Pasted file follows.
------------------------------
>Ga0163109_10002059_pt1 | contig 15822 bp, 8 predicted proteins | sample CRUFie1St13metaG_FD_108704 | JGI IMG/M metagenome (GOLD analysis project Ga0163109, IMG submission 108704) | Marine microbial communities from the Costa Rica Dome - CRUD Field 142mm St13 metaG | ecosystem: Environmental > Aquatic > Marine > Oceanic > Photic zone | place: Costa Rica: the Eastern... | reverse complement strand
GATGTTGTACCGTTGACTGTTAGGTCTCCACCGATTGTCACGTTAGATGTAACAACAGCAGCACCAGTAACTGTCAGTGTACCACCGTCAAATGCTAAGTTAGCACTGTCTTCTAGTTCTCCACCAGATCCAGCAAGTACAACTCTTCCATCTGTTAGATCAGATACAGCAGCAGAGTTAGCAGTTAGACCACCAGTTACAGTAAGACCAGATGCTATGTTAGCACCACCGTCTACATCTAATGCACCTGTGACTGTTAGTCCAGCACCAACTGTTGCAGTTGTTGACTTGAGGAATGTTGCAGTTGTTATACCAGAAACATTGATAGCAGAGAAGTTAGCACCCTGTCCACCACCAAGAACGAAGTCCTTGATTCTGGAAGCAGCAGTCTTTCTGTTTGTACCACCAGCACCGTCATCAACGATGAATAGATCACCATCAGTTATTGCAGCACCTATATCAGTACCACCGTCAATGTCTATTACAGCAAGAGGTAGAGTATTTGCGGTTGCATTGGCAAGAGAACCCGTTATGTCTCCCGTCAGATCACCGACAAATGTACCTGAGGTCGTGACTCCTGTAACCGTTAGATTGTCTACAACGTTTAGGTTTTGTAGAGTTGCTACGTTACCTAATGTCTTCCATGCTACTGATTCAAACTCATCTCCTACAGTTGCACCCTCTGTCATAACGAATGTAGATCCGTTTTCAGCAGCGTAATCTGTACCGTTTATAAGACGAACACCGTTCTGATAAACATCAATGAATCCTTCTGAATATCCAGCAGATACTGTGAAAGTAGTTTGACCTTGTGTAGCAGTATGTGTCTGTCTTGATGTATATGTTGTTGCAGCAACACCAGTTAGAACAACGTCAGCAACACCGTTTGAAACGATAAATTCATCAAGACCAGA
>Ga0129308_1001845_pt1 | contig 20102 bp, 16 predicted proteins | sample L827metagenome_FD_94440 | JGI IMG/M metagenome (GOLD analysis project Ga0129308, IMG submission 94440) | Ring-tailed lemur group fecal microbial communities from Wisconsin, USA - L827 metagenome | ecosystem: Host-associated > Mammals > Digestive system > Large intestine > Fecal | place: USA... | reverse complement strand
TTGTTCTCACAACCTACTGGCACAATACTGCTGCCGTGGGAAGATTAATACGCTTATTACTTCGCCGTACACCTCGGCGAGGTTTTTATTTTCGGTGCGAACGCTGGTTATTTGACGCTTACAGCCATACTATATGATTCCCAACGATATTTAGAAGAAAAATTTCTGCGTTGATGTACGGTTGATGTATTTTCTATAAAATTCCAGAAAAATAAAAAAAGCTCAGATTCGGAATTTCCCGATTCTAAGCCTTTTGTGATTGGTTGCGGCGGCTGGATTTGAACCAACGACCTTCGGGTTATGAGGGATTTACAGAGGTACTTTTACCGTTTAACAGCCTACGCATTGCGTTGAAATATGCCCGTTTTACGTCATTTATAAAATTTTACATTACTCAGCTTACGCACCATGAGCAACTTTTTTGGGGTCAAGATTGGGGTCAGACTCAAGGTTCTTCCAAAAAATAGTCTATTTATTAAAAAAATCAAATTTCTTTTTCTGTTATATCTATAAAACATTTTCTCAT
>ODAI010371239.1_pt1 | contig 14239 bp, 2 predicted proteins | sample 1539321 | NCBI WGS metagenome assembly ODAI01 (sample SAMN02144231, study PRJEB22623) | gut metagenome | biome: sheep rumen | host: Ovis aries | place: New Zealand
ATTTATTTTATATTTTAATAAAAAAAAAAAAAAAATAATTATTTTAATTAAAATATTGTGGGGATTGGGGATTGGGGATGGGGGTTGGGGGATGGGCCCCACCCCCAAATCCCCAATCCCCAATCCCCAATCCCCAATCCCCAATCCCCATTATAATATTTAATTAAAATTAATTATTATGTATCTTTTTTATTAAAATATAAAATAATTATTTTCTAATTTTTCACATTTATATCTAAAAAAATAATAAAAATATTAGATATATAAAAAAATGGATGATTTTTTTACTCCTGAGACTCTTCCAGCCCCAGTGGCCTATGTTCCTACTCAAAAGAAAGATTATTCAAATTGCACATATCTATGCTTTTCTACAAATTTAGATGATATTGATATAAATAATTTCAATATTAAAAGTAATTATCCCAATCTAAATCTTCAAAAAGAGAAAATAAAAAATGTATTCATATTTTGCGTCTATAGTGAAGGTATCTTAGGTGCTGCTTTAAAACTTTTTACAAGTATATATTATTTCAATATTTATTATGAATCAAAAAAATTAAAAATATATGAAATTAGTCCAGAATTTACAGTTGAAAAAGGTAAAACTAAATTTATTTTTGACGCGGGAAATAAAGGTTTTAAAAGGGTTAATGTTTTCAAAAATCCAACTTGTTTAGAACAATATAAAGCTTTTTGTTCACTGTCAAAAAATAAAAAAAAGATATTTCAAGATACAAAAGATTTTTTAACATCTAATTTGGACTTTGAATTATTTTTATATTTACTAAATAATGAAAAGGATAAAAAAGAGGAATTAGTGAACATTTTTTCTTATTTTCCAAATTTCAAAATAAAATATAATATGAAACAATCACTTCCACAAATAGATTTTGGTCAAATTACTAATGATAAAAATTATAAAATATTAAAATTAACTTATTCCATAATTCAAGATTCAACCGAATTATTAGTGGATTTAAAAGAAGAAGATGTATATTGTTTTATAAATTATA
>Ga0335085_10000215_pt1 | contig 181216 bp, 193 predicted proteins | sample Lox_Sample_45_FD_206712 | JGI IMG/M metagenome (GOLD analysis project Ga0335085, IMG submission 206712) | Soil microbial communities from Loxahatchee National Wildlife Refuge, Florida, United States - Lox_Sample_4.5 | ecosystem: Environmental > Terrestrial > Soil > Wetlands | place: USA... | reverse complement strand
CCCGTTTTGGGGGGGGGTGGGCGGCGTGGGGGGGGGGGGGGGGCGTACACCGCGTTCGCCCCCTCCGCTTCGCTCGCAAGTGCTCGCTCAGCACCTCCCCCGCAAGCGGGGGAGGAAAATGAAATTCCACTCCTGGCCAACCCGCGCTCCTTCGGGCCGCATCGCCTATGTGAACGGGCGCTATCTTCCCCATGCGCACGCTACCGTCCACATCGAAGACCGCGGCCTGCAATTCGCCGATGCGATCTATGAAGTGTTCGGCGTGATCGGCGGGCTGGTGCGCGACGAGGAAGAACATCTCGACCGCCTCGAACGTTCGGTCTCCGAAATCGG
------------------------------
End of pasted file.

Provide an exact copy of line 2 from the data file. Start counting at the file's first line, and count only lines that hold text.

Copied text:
GATGTTGTACCGTTGACTGTTAGGTCTCCACCGATTGTCACGTTAGATGTAACAACAGCAGCACCAGTAACTGTCAGTGTACCACCGTCAAATGCTAAGTTAGCACTGTCTTCTAGTTCTCCACCAGATCCAGCAAGTACAACTCTTCCATCTGTTAGATCAGATACAGCAGCAGAGTTAGCAGTTAGACCACCAGTTACAGTAAGACCAGATGCTATGTTAGCACCACCGTCTACATCTAATGCACCTGTGACTGTTAGTCCAGCACCAACTGTTGCAGTTGTTGACTTGAGGAATGTTGCAGTTGTTATACCAGAAACATTGATAGCAGAGAAGTTAGCACCCTGTCCACCACCAAGAACGAAGTCCTTGATTCTGGAAGCAGCAGTCTTTCTGTTTGTACCACCAGCACCGTCATCAACGATGAATAGATCACCATCAGTTATTGCAGCACCTATATCAGTACCACCGTCAATGTCTATTACAGCAAGAGGTAGAGTATTTGCGGTTGCATTGGCAAGAGAACCCGTTATGTCTCCCGTCAGATCACCGACAAATGTACCTGAGGTCGTGACTCCTGTAACCGTTAGATTGTCTACAACGTTTAGGTTTTGTAGAGTTGCTACGTTACCTAATGTCTTCCATGCTACTGATTCAAACTCATCTCCTACAGTTGCACCCTCTGTCATAACGAATGTAGATCCGTTTTCAGCAGCGTAATCTGTACCGTTTATAAGACGAACACCGTTCTGATAAACATCAATGAATCCTTCTGAATATCCAGCAGATACTGTGAAAGTAGTTTGACCTTGTGTAGCAGTATGTGTCTGTCTTGATGTATATGTTGTTGCAGCAACACCAGTTAGAACAACGTCAGCAACACCGTTTGAAACGATAAATTCATCAAGACCAGA